Missouri Lawmakers' Efforts To Get Guns On College Campuses, Public Transit Stalled. What's Next?
For the second straight legislative session, the Missouri General Assembly didn't pass any pro-gun legislation, while one bill backed by anti-gun groups saw a sliver of success.
Does that mean legislators’ stance on guns is shifting? It depends on whom you ask.
Kevin Jamison, a Gladstone attorney who leads the Western Missouri Shooters Alliance, said the pro-gun lobby had a tough time passing legislation in 2018 partly because of the tumult surrounding the Eric Greitens scandal, which “sucked the air out of the room.”
This year, Jamison said, some legislators focused too much time on a bill that would have tried to keep local police departments from enforcing federal gun laws.
The bill to get furthest in 2019 was a proposal to allow concealed carry permit holders to carry guns on public university campuses. Currently, guns are banned from all state campuses.
Sponsored by La Monte GOP Rep. Dean Dohrman, the bill passed the House on a mostly party-line vote in April. The Senate then gave the bill a hearing, but no vote.
Jamison said the campus carry bill, which has been filed in past years and will likely be filed again next year, faces an uphill battle because there’s a strong lobbying effort against it.
Among the coalition of business leaders, religious organizations and campus law enforcement groups fighting the bill was Moms Demand Action For Gun Sense in America.
Karen Rogers is the group's deputy Missouri chapter leader. She said some of the people opposed to the bill are gun owners.
“I’m hopeful the message is resonating with at least some in the capital,” she said. “It may not ever resonate with all, but we are very hopeful.”
Another bill that didn't go as far also involved concealed carry permits. While Missouri residents do not generally need a permit to carry a concealed firearm in public, the state still issues them partly because then they can carry weapons in other states.
A proposal by Republican Sen. Bob Onder of Lake St. Louis would have allowed people with a concealed carry permit to bring firearms onto public transportation, such as buses run by the Kansas City Area Transportation Authority (KCATA) or the city’s streetcar system. Amtrak passenger trains would not be affected.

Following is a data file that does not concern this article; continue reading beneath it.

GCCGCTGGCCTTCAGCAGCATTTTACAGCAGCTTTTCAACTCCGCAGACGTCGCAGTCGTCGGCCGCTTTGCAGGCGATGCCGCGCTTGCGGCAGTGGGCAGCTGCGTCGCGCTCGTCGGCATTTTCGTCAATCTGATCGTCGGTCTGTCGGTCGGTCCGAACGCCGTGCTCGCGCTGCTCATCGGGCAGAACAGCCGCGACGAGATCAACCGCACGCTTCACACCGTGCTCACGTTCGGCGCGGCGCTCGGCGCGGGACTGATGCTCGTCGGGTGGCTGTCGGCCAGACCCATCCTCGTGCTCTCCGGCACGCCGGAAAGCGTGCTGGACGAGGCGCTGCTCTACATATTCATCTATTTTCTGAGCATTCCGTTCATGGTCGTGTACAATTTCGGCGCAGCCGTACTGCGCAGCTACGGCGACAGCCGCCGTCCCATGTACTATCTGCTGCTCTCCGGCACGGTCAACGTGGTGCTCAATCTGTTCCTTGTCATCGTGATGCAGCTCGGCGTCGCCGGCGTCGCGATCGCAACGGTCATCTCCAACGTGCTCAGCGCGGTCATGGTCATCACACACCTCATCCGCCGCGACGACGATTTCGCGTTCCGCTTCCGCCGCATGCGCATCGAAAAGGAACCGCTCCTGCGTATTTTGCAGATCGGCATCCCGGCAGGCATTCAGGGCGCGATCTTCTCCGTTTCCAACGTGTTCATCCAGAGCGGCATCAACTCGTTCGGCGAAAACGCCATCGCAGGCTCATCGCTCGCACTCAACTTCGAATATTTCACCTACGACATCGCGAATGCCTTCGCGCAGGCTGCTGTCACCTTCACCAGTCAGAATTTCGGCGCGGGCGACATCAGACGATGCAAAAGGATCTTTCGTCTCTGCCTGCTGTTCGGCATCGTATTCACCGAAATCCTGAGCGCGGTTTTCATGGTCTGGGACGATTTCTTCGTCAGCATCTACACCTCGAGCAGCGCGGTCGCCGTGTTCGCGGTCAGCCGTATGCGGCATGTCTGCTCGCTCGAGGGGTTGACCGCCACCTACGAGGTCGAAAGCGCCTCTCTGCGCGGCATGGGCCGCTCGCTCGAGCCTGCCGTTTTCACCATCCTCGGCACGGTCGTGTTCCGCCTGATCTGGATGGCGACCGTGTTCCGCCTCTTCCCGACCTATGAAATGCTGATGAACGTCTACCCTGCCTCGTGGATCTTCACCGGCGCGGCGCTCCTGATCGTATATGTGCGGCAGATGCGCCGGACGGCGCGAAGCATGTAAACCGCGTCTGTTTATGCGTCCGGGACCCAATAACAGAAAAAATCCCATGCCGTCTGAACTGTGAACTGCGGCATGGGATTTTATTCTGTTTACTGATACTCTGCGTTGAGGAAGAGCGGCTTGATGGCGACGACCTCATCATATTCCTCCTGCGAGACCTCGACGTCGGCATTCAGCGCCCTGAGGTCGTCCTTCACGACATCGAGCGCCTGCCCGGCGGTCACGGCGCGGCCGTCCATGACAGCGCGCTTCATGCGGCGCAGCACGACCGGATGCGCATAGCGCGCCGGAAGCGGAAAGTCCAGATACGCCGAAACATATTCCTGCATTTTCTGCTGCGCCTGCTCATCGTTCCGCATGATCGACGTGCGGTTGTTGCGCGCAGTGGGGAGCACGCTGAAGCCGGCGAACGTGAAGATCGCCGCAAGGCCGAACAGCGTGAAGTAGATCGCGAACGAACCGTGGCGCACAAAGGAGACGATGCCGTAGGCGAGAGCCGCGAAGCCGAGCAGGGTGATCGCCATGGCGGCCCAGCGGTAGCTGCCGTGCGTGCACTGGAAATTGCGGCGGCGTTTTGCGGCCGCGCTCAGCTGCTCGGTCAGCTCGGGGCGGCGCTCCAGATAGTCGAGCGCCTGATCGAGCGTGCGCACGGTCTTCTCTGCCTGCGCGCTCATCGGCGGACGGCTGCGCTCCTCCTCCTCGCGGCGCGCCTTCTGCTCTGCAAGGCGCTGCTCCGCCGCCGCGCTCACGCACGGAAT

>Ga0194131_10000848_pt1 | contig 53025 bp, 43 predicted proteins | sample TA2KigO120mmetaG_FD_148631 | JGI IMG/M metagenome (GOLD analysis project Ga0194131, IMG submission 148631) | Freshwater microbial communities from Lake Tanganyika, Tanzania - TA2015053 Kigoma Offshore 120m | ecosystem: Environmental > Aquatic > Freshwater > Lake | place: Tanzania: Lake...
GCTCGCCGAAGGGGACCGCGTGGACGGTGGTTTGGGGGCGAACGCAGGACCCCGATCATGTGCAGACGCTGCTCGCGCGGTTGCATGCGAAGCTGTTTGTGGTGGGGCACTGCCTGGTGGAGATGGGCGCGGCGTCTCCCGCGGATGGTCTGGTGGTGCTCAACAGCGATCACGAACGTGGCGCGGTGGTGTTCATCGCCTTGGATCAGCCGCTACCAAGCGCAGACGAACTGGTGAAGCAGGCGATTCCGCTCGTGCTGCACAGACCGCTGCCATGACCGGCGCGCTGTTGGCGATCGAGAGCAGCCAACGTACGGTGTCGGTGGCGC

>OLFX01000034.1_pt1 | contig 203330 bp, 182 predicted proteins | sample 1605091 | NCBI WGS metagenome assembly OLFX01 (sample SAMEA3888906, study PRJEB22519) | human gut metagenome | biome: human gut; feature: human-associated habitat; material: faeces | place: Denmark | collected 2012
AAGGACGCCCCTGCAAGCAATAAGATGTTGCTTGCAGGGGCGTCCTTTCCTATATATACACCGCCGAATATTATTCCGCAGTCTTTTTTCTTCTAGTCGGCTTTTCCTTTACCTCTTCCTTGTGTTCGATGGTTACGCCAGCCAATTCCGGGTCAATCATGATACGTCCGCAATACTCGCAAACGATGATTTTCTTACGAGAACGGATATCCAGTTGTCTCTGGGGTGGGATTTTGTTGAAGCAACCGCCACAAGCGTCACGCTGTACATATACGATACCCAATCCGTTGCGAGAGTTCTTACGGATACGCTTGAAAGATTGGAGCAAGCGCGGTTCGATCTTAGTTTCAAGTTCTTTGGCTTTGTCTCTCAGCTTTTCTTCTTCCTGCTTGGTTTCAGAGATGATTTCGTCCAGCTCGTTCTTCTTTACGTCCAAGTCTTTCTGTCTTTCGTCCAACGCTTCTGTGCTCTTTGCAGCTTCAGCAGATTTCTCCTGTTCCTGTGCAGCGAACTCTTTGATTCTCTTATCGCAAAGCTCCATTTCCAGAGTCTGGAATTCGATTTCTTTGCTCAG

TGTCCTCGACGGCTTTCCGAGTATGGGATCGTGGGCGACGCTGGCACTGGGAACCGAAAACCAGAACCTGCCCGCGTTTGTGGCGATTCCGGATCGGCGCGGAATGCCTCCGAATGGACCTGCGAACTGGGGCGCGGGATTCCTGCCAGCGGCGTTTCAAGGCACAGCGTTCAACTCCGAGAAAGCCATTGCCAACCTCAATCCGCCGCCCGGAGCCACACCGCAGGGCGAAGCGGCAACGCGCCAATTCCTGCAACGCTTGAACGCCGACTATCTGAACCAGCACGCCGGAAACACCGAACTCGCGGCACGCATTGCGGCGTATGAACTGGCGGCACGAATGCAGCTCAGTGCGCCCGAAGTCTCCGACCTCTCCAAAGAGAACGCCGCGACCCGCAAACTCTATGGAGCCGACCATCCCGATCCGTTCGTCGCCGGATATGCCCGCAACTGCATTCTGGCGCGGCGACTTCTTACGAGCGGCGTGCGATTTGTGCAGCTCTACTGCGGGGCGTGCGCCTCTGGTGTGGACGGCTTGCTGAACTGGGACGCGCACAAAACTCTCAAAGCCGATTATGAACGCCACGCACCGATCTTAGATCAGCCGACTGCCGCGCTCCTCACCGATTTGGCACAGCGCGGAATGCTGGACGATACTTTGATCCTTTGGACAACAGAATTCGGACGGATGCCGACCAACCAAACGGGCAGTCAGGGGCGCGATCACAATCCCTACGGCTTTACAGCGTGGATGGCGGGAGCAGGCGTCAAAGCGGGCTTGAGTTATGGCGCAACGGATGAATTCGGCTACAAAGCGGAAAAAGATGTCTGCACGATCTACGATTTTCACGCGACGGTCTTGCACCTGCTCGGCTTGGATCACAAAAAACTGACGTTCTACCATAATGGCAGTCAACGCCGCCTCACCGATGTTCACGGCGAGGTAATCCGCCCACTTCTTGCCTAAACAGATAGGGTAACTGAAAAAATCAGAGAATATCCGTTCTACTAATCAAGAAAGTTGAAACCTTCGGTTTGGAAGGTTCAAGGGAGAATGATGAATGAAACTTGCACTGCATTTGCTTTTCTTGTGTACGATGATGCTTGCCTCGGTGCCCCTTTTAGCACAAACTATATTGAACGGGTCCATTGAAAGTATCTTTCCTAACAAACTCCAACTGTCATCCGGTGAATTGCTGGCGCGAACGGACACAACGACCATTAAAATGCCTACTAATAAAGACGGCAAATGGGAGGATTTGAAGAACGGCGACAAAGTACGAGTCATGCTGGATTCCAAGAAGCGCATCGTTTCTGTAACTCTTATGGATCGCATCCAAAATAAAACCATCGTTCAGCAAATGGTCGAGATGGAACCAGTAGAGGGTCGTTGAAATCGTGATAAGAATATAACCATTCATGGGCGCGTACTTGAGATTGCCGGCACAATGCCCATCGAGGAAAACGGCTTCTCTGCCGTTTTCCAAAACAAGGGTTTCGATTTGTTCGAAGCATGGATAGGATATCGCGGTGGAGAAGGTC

Possessing a gun on public transportation systems in Missouri is currently a felony.
Onder’s bill, among the first to receive a public hearing during the 2019 legislative session, was approved by a committee but never received a vote from the full Senate. He didn't immediately respond to a request for comment but previously told KCUR he hoped the bill would reduce violence on the St. Louis MetroLink system.
Rogers said she was encouraged to see that another bill backed by her organization at least received a public hearing.
That bill, sponsored by Olivette Democratic Rep. Tracy McCreery, would have prohibited some people who are subject to restrianing orders from possessing guns.
The idea was to close a loophole for domestic violence offenders that was created when the state dropped concealed carry permits in 2016, Rogers said.
"It had some bipartisan expressions of support," she said. "I think that was an important positive development from this session. We do anticipate that the bills we fought against this sesssion will be filed again."
In the future
Rogers and Jamison each said the 2020 elections could affect attempts to pass pro- or anti-gun legislation in the state, but it's hard to say how next year's session will play out.
Some legislators may want to play up their pro-gun views to appease constituents, Jamison said, while others could do the opposite.
"It's just whatever they're nervous about," he said.
Either way, Jamison said, his group will work to show candidates that "gun nuts can be very good friends" who are willing to help campaign and place yard signs.
"Politicians need friends," he said.